May 7, 2015

Comedic actor inspires serious fundraising

Hollywood couple Lauren Miller and Seth Rogen paused to pose for the Observer while discussing the nonprofit Hilarity for Charity organization and how it is trying to enlist the help of younger Americans in the fight against Alzheimer’s and dementia. (photo by Marianne Apfelbaum)

Hollywood couple Lauren Miller and Seth Rogen paused to pose for the Observer while discussing the nonprofit Hilarity for Charity organization and how it is trying to enlist the help of younger Americans in the fight against Alzheimer’s and dementia. (photo by Marianne Apfelbaum)

Seth Rogen visits UVM after Hilarity for Charity student fundraising 

By Marianne Apfelbaum

Observer staff

Even though a busy schedule meant he had barely slept in the past four days, Hollywood star Seth Rogen was more than happy to fly across the country to Burlington on Saturday to fulfill his promise to recognize the efforts of a UVM fraternity and sorority that won first place for the second year in a row in the nonprofit Hilarity for Charity U competition, whose proceeds exclusively benefit the Alzheimer’s Association.

Accompanied by his wife, actor/writer Lauren Miller, the couple praised the efforts of all the students involved, and cited UVM student John Fox for “largely spearheading” the successful UVM fundraising campaign. Fox was inspired to participate in the event in honor of his grandfather, who passed away from complications of Alzheimer’s disease more than a year ago.

The Fox triplets—John, Ryan and Griffen, all UVM students—enlisted the help of fellow Pi Gappa Alpha fraternity brothers and Alpha Chi Omega sorority sisters and came up with some creative fundraising ideas. The students’ efforts included baking and selling “cookies for a cause” on campus in the evenings, calling alumni, partnering with businesses to pick up trash and do clean-up projects for donations. The group raised $30,254, which will directly benefit the Alzheimer’s Association.

Miller told the Observer that the couple created the nonprofit after her mother was diagnosed with early onset Alzheimer’s at age 55. Her mother is now 63 and in the late stages of the disease, requiring round-the clock-care. Both actors emphasized the importance of quality care for those with Alzheimer’s and have partnered with Home Instead Senior Care to create the Alzheimer’s and Dementia Care Relief Grant program.

“It was created to help those who can’t afford quality at-home care,” Miller said. “That’s what people need, and that’s (one way) we can help.”

So far, the program has donated 26,000 hours of at-home care, according to Miller.

Martha Richardson, executive director of the Alzheimer’s Association in Vermont, based in Williston, was thrilled with the outpouring of support by both the actors and students.

“By encouraging activism and involvement, and using the power of their social media audience, Seth and Lauren have brought a whole new generation to the Alzheimer’s movement,” she said. “And we need every generation to get involved if we are to realize our vision of a world without Alzheimer’s. We are so proud of the members of Pi Kappa Alpha fraternity and Alpha Chi Omega sorority for rallying around the Fox family. It’s clear that their motivation went far more deep than winning a visit from Seth Rogen, though that was pretty fun!”

Richardson also emphasized the urgent need for funds to support research. The national budget for this year raised the Alzheimer’s Research investment by $125 million (to $586 million), Richardson said, “But we are still well below the annual investment of $2 billion recommended by the scientific community to keep us on track for finding a treatment or cure by 2025, which is the goal of the Alzheimer’s National Plan.”

For more information on Hilarity for Charity, visit For more information on the Alzheimer’s Association, visit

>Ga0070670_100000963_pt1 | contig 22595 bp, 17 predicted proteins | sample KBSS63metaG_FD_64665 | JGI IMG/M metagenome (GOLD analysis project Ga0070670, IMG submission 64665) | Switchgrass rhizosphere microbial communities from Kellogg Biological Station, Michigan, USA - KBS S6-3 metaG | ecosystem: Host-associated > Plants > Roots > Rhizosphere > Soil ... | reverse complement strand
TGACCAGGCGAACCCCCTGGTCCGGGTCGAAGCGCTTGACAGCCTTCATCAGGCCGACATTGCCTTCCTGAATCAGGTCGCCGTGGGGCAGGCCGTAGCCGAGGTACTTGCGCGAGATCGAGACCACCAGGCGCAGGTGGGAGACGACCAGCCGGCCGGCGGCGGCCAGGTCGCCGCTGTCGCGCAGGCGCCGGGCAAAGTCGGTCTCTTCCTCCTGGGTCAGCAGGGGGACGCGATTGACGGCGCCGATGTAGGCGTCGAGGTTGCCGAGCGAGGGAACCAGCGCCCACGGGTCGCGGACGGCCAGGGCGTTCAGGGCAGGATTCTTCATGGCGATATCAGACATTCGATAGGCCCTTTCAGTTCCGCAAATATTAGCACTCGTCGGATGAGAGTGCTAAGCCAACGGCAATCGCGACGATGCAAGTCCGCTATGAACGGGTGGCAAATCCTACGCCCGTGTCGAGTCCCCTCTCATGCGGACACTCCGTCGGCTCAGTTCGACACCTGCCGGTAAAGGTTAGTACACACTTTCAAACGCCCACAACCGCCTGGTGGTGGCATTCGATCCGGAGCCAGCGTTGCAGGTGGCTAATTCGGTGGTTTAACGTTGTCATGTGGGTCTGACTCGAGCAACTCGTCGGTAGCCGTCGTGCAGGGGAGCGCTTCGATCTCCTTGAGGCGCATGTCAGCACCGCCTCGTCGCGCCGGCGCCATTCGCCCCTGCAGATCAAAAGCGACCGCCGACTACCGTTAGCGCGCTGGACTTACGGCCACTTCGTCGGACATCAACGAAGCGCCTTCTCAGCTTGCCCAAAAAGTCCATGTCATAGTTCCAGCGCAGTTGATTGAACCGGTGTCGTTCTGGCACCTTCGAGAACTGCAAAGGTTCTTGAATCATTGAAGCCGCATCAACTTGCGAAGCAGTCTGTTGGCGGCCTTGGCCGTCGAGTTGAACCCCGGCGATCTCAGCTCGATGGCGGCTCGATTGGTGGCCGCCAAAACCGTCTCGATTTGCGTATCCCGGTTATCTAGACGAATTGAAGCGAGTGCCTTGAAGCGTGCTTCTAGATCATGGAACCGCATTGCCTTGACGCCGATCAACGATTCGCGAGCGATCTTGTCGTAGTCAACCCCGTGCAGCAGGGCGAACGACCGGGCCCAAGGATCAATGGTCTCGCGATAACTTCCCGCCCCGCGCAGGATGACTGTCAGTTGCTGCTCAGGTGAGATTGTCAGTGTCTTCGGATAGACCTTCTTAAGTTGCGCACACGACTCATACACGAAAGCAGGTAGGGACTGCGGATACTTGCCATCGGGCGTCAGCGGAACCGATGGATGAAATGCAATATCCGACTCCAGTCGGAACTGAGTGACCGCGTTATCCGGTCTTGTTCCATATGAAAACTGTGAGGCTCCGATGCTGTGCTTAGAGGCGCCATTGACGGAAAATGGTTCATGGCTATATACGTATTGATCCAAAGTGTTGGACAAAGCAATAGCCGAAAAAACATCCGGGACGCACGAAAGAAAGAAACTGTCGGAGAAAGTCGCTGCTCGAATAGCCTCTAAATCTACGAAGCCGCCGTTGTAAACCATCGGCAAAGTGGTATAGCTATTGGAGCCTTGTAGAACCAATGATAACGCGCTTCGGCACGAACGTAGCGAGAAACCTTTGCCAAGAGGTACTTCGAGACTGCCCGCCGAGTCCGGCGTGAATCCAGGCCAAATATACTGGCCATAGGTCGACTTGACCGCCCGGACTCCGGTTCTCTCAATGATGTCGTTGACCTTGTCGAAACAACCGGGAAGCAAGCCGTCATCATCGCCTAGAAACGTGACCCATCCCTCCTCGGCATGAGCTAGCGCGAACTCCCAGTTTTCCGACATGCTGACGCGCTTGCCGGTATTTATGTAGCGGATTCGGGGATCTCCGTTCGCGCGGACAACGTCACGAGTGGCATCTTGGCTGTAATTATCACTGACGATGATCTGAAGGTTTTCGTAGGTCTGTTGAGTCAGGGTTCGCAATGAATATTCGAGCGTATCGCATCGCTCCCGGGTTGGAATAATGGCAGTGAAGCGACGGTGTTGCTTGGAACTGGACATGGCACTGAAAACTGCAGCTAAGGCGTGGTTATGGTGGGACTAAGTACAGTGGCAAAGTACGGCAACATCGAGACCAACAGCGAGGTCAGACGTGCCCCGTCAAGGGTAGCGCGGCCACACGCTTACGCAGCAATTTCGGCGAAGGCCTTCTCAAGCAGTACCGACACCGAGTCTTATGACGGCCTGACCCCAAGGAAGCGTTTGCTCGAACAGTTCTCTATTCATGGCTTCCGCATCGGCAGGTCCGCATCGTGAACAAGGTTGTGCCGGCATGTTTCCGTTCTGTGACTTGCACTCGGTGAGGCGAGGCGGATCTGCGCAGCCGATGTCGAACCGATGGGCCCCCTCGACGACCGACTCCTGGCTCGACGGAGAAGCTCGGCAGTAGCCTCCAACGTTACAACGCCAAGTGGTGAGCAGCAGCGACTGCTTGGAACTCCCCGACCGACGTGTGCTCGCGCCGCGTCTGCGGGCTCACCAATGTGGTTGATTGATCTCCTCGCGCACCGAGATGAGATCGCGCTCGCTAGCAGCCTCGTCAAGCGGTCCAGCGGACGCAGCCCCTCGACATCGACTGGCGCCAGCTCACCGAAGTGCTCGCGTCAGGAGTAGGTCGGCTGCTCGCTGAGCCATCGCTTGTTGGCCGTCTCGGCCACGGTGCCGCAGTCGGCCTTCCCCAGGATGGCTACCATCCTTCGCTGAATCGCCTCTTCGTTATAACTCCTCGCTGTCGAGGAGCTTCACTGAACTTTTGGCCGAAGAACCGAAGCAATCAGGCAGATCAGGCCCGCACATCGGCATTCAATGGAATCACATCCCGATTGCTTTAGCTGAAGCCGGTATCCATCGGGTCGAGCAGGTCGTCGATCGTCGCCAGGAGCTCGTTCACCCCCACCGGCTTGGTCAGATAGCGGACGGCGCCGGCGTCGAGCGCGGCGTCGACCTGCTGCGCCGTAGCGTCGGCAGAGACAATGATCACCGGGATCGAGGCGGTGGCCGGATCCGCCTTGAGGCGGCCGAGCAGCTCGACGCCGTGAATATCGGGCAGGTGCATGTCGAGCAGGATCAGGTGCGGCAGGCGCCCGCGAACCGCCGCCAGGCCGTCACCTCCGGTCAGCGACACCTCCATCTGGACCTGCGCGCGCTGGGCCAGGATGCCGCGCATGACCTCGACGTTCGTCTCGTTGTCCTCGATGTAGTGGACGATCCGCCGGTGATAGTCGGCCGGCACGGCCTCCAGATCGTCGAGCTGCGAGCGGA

Teenage driver, bicyclist killed in Sunday crash


By Stephanie Choate
Observer staff
Two Hinesburg residents were killed in a car accident on Sunday.
According to Hinesburg Police Chief Frank Koss, 17-year-old Champlain Valley Union High student Joseph Marshall was driving on Vermont Route 116 on April 26 when he lost control of his car and struck a bicyclist, Richard F. Tom, 47.
Police responded to the scene at 11:06 a.m. Bystanders performed CPR on Marshall and Tom, but both were pronounced dead at the scene.
In a press release, Koss cited “excessive speed” as the cause of the accident, and said alcohol or drug use is not suspected. Koss said on Tuesday that he does not have an estimate of the speed the vehicle was traveling but said “It was fast, fast. It wasn’t just a little over the speed limit.” The speed in that part of the road increases from 30 to 40 miles per hour.
Both were travelling south on 116 when Marshall lost control and struck Tom, then a tree.
Tom was less than half a mile from his home when he was struck and killed.
Champlain Valley Union High Principal Jeffrey Evans said Marshall was a senior. He said the mood at CVU is “somber and respectful” and that counselors are available to meet with students.
On Wednesday, students wore blue in honor of Marshall.
“Joe had some very close relationships with some of our students and faculty members, and it’s fair to say we’re reeling from this news,” he wrote in an email to the Observer. “CVU has suffered several losses over the past few years, and it is always a tragedy that requires great strength, compassion, and support from the people who make up the CVU community. I’m grateful to be surrounded by such strength, and I know we will lean on each other as we attempt to make sense and meaning from this awful circumstance.”
Evans said Marshall’s teachers and counselors described him as a young man with a big smile and bright future.
“Joe was a fantastic and caring young man,” Evans wrote, quoting a teacher. “He always had a smile on his face as he considered those he cared about. Joe had a close relationship and was extremely loyal to his family and friends and often talked about them with great pride. He was protective of them and would do anything he could to ensure their wellbeing.”
Evans extended his and the school’s condolences to the friends and families of both victims.
Visiting hours for Marshall will be April 30 from 4 to 6 p.m., with a prayer service starting at 6 p.m. in St. Jude’s Catholic Church in Hinesburg.
Kevin Bessett
, Green Mountain Bicycle Club president, said Tom was a prominent cyclist and had worked for Vermont Bicycle Tours and Earl’s Cyclery.
“He was very likeable, knowledgeable, well spoken, and would do anything to help someone out who needed it,” Bessett said in a statement. “He loved anything to do with cycling. He touched many folks.